Spike Lee's take on the "Son of Sam" murders in New York City during the summer of 1977 centering on the residents of an Italian-American South Bronx neighborhood who live in fear and distrust of one another.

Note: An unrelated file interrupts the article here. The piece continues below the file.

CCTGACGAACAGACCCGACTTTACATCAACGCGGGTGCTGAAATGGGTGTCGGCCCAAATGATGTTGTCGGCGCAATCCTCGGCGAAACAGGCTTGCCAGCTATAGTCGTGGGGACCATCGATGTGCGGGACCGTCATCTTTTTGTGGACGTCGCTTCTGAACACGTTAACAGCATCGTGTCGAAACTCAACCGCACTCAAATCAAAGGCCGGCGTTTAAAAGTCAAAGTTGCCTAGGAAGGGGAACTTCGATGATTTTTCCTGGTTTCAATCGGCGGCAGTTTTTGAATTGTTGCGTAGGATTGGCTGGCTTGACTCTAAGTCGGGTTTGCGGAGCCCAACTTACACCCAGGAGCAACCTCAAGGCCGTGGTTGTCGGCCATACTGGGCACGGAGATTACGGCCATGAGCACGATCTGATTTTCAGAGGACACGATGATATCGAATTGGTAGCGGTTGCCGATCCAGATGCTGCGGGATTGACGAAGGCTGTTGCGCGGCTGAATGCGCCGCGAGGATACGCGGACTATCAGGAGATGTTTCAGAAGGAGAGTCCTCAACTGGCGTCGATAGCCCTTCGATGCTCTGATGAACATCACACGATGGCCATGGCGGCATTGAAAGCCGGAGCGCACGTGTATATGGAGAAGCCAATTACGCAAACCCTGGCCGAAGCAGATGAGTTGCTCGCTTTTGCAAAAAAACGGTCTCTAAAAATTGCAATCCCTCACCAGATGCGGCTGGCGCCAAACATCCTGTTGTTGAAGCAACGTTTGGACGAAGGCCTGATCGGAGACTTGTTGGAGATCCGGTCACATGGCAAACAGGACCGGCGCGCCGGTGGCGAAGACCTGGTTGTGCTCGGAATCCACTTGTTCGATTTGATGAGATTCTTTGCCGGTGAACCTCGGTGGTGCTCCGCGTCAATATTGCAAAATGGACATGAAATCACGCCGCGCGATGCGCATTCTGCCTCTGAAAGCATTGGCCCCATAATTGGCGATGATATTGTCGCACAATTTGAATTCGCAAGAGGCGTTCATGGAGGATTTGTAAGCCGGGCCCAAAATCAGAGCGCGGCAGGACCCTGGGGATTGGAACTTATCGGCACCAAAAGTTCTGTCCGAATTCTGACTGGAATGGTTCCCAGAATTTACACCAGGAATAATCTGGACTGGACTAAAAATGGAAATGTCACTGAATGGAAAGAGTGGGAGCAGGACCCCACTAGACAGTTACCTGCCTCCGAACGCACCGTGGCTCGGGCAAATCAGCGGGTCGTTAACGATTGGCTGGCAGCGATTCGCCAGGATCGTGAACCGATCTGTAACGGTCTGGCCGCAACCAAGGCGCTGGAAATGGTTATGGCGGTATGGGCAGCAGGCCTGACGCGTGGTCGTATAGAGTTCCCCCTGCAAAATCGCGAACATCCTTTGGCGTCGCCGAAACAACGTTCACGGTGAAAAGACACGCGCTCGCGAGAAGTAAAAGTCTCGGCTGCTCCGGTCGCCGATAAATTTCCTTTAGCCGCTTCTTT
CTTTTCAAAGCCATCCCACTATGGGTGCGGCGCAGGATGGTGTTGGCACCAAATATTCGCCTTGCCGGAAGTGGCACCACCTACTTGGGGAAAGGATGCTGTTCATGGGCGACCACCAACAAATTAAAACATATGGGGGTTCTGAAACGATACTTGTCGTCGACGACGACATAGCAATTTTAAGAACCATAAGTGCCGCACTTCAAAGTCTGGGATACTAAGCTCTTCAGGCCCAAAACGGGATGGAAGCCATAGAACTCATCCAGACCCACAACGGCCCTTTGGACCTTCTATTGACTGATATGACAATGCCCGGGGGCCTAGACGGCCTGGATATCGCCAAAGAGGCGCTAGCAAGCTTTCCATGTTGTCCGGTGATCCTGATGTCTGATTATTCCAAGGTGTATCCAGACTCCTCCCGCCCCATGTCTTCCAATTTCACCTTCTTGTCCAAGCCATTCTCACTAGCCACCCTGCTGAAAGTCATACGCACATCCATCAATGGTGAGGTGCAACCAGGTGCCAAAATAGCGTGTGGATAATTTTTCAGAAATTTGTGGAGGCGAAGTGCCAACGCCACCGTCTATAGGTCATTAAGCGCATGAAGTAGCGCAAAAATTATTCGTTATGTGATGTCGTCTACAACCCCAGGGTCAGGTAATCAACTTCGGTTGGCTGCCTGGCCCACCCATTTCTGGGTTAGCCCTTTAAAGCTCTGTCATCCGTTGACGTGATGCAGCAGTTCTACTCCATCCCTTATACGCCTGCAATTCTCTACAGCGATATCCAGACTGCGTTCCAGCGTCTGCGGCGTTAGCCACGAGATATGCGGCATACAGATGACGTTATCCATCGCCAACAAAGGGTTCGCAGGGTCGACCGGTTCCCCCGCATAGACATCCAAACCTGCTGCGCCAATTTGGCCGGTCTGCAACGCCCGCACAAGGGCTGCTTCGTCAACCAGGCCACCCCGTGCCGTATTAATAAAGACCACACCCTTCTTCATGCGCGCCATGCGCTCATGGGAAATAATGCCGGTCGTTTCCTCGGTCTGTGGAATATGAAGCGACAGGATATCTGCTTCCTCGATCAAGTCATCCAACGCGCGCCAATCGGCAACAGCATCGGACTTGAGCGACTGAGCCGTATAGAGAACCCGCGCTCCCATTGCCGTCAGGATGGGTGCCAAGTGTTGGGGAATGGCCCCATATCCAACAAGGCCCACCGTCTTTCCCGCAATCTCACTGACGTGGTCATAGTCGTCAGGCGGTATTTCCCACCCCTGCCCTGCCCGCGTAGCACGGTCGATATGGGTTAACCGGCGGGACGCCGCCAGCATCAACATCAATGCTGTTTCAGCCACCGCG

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There's a homicidal maniac wandering around the neighbourhood. You don't want to do anything about it? Summer of Sam is directed by Spike Lee and Lee co-writes the screenplay with Victor Colicchio and Michael Imperioli. It stars John Leguizamo, Adrien Brody, Mira Sorvino, Jennifer Esposito, Michael Rispoli, Saverio Guerra, Brian Tarantina, Al Palagonia, Ken Garito, Bebe Neuwirth and Michael Badalucco. Music is by Terence Blanchard and cinematography by Ellen Duras. It was met with some indifference upon release, for many film fans went into it expecting another "Se7en" type serial killer thriller. What we get is Spike Lee doing a clinical character piece of how the residents in a South Bronx neighbourhood react to having a serial killer in their midst. It's 1977 and it's the time of the "Son of Sam" murders in New York City, mistrust and vile character traits start to come to the fore... Lets face it, Spike Lee is often about as subtle as a sledgehammer over the head, but when it comes to characterisations - particularly when it comes to New York - he's one of the best around. He positively revels in dropping a group of unsound characters into a pressure cooker atmosphere and let them play out their respective human fallibilities. Who else could run a concurrent strand of a serial killer with a serial adulterer and produce such edgy and sly rewards?. The musical backdrop to the plotting gives us the move from disco into the punk explosion, with the juxtaposition between good friends - Leguizamo's disco dancing philanderer and Brody's (excellent) punk rocker turning gay tricks to pay for his musical aspirations - proving to be more pivotal than "Son of Sam" (Badalucco off the chain) himself. All while the "hood" lowlifes gather themselves as an army to seek out the serial killer themselves, which unfortunately means anyone remotely not in their circle of friends is a suspect!. It's no Lee masterpiece, for it's a touch too long and could have been trimmed by 15 minutes of pointless sexual exposition, while it sometimes feels like Lee is stuck between blaxploitation verve and mainstream appeasing ticket selling. Yet it's a bold piece of film making, with some genuinely jaw dropping sequences within. Prepare for a film that's big on characters during the reign of a serial killer and you might just appreciate Summer of Sam much more. 8/10